“The provisional UK GDP figures for Q1 suggest that the recession has so far been even deeper than previously thought.,” said Vicki Redwood, economist at Capital Economics.

“It also deals an instant blow to the chancellor’s forecast of a 3.5 per cent drop in GDP this year. For that to be achieved, GDP would have to be broadly flat from the second quarter onwards – yet the surveys are already pointing to another fall of 1 per cent or so in the second quarter,” she added.

Alistair Darling, the chancellor, predicted the biggest fall in output since the Second World War in this week’s budget but maintained the UK would return to growth of 1.5 per cent next year. His forecast was more optimistic than the consensus of private sector forecasts.

Overall, the sharpest decline was seen in the manufacturing sector, where output fell by 6.2 per cent from the previous quarter.

Separately, the Society of Motor Manufacturers and Traders underlined the depth of the downturn in the car industry. It said that UK car production more than halved in March to bring first-quarter volumes down 56.6 per cent from the year before. Commercial vehicle production fell by 63 per cent in the quarter, after a further steep fall in March.

Capital Economics noted that the biggest surprise in the GDP data was the 1.2 per cent contraction seen in the output of the services sector. In particular, the decline was sharp in business and financial services.

Mr McGuire noted that quarterly contraction in business and financial services was the sharpest since the series began in 1983.

Colin Ellis, economist at Daiwa Securities, said: “Today’s data were a sharp reminder that the UK is still a long way away from any recovery.” He noted that the weakness that shows in up the initial estimate of GDP explains the Bank of England’s monetary policy committee’s decision to pump £75bn into the economy through the banking system.

“The resulting gap between demand and potential supply is only likely to widen further over the rest of this year – which is why the MPC has opted to pump £75bn into the economy to boost demand. But we are increasingly nervous that the new money may have only a limited impact on real output,” Mr Ellis said..

However, he said there may be a silver lining in the latest data because, having contracted by 3.5 per cent in the last six months alone, there may be less of a reduction in output in the months ahead.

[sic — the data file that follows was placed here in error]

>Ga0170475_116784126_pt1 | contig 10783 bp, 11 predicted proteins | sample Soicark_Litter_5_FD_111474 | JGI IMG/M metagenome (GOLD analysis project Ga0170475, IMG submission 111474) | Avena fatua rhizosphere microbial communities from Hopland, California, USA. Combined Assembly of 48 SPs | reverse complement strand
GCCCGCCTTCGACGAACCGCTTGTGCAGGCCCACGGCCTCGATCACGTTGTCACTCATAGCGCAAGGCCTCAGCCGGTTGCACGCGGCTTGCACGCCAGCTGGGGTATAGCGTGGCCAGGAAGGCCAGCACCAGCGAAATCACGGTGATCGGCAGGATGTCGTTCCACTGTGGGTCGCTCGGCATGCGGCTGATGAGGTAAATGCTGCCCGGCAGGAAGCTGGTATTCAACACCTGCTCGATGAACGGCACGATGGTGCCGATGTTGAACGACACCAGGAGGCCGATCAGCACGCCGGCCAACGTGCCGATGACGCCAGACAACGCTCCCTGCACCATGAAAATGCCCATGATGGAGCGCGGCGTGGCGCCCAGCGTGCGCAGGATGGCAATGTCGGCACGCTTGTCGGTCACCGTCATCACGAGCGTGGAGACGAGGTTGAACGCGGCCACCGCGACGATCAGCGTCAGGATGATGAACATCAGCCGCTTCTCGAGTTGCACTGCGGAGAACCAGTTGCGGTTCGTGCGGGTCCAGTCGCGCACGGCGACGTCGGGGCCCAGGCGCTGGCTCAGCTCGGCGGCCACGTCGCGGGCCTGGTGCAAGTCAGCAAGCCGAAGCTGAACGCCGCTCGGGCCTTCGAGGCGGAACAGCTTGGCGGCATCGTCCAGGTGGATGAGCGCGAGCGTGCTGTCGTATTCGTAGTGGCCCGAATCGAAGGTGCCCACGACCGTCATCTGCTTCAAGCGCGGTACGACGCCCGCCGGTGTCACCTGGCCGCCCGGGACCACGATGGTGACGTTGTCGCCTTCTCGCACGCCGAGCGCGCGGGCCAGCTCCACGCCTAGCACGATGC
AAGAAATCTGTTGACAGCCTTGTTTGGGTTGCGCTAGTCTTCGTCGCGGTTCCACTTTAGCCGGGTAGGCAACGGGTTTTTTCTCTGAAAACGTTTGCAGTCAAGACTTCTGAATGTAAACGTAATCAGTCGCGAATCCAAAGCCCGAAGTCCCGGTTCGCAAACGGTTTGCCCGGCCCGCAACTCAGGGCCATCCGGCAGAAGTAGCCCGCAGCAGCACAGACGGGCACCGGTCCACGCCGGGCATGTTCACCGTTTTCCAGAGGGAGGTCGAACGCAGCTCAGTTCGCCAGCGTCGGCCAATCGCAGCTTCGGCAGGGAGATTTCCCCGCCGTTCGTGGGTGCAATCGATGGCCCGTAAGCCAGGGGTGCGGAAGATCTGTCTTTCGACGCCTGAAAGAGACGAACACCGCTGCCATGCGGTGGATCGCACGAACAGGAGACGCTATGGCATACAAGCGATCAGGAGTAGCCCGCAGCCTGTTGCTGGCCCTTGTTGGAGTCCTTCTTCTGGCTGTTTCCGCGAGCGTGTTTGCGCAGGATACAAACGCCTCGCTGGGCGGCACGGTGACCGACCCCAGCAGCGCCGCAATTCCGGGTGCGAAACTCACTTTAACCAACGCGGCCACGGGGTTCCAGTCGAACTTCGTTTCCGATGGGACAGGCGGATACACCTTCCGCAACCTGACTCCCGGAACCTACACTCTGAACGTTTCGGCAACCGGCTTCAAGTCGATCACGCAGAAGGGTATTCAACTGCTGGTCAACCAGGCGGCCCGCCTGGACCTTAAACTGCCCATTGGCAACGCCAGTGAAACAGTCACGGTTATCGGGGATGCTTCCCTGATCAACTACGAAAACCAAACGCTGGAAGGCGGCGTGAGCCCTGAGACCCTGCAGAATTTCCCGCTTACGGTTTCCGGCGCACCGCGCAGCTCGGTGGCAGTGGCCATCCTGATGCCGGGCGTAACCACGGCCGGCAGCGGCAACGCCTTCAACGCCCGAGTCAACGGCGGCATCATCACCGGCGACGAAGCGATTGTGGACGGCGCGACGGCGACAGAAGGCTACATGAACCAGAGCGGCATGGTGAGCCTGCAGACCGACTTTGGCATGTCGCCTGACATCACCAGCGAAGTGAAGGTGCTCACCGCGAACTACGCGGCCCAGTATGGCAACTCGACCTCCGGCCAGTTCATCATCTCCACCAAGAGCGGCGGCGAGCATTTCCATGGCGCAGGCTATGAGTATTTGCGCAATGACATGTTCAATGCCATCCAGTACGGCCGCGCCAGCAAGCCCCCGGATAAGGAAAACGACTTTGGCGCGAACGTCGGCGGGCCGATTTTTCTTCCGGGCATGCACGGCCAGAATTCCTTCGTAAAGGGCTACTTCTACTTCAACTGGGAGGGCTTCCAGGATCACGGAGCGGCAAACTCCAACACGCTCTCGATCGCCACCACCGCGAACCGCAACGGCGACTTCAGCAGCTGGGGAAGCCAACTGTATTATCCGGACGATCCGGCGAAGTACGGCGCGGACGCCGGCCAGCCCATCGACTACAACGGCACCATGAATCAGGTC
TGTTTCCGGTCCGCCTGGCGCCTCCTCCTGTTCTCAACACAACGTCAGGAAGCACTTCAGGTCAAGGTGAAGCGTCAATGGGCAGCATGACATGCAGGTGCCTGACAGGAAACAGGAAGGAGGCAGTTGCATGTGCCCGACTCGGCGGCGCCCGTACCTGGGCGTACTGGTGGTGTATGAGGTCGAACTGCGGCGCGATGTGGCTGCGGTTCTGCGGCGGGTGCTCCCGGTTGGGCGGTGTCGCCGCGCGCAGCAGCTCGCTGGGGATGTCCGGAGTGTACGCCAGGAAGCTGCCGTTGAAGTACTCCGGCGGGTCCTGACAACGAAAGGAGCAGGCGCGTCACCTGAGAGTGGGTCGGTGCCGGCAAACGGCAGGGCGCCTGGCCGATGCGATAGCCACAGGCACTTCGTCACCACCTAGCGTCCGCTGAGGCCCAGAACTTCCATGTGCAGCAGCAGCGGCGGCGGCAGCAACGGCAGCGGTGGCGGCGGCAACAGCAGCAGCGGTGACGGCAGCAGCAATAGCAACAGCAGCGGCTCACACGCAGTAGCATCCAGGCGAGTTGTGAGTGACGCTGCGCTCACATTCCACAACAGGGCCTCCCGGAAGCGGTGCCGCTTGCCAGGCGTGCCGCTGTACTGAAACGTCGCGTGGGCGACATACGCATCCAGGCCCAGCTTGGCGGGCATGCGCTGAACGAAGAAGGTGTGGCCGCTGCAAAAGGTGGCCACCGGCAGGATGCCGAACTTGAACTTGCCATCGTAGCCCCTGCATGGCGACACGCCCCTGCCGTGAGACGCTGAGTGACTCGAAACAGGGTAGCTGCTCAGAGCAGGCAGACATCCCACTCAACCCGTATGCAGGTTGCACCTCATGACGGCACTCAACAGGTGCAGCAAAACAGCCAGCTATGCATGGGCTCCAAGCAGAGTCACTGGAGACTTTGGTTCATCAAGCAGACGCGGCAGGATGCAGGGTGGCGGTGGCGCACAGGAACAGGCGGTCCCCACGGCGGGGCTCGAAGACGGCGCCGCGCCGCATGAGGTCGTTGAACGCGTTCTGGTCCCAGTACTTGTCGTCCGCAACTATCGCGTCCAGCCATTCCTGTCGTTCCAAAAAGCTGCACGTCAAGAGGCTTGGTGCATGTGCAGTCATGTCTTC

UK slowdown sharper than feared, FT, 24.4.2009, http://www.ft.com/cms/s/0/b97c5ca0-30ad-11de-bc38-00144feabdc0.html

 

 

 

 

 

British Economy Shrinks 1.9 Percent in Q1

 

April 24, 2009
Filed at 5:06 a.m. ET
By THE ASSOCIATED PRESS
The New York Times

 

LONDON (AP) -- The British economy shrank in the first quarter at its sharpest rate since the early days of Margaret Thatcher's government thirty years ago as the financial crisis continued to wreak havoc on banks, retailing and manufacturing.

In its first estimate for the January-March period, the Office for National Statistics said Friday that gross domestic product, or GDP, contracted by a massive 1.9 percent from the previous three month period -- the biggest drop since 2.4 percent posted in the third quarter of 1979.

That was far more than the 1.6 percent decline posted in the fourth quarter of 2008 and above analysts' expectations for a more modest 1.4 percent drop.

The latest decline means that Britain's economy has shrunk for three consecutive quarters and there are very few indications that things will improve in the near future.

Compared with a year ago, Britain's GDP was 6.2 percent lower in the first quarter, compared to the 4.9 percent year-on-year decline seen in the fourth quarter of 2008.

Earlier this week, the British government laid out the hope the economy will start to grow towards the end of this year but still forecast that output this year will shrink by a post-World War II record of 3.5 percent.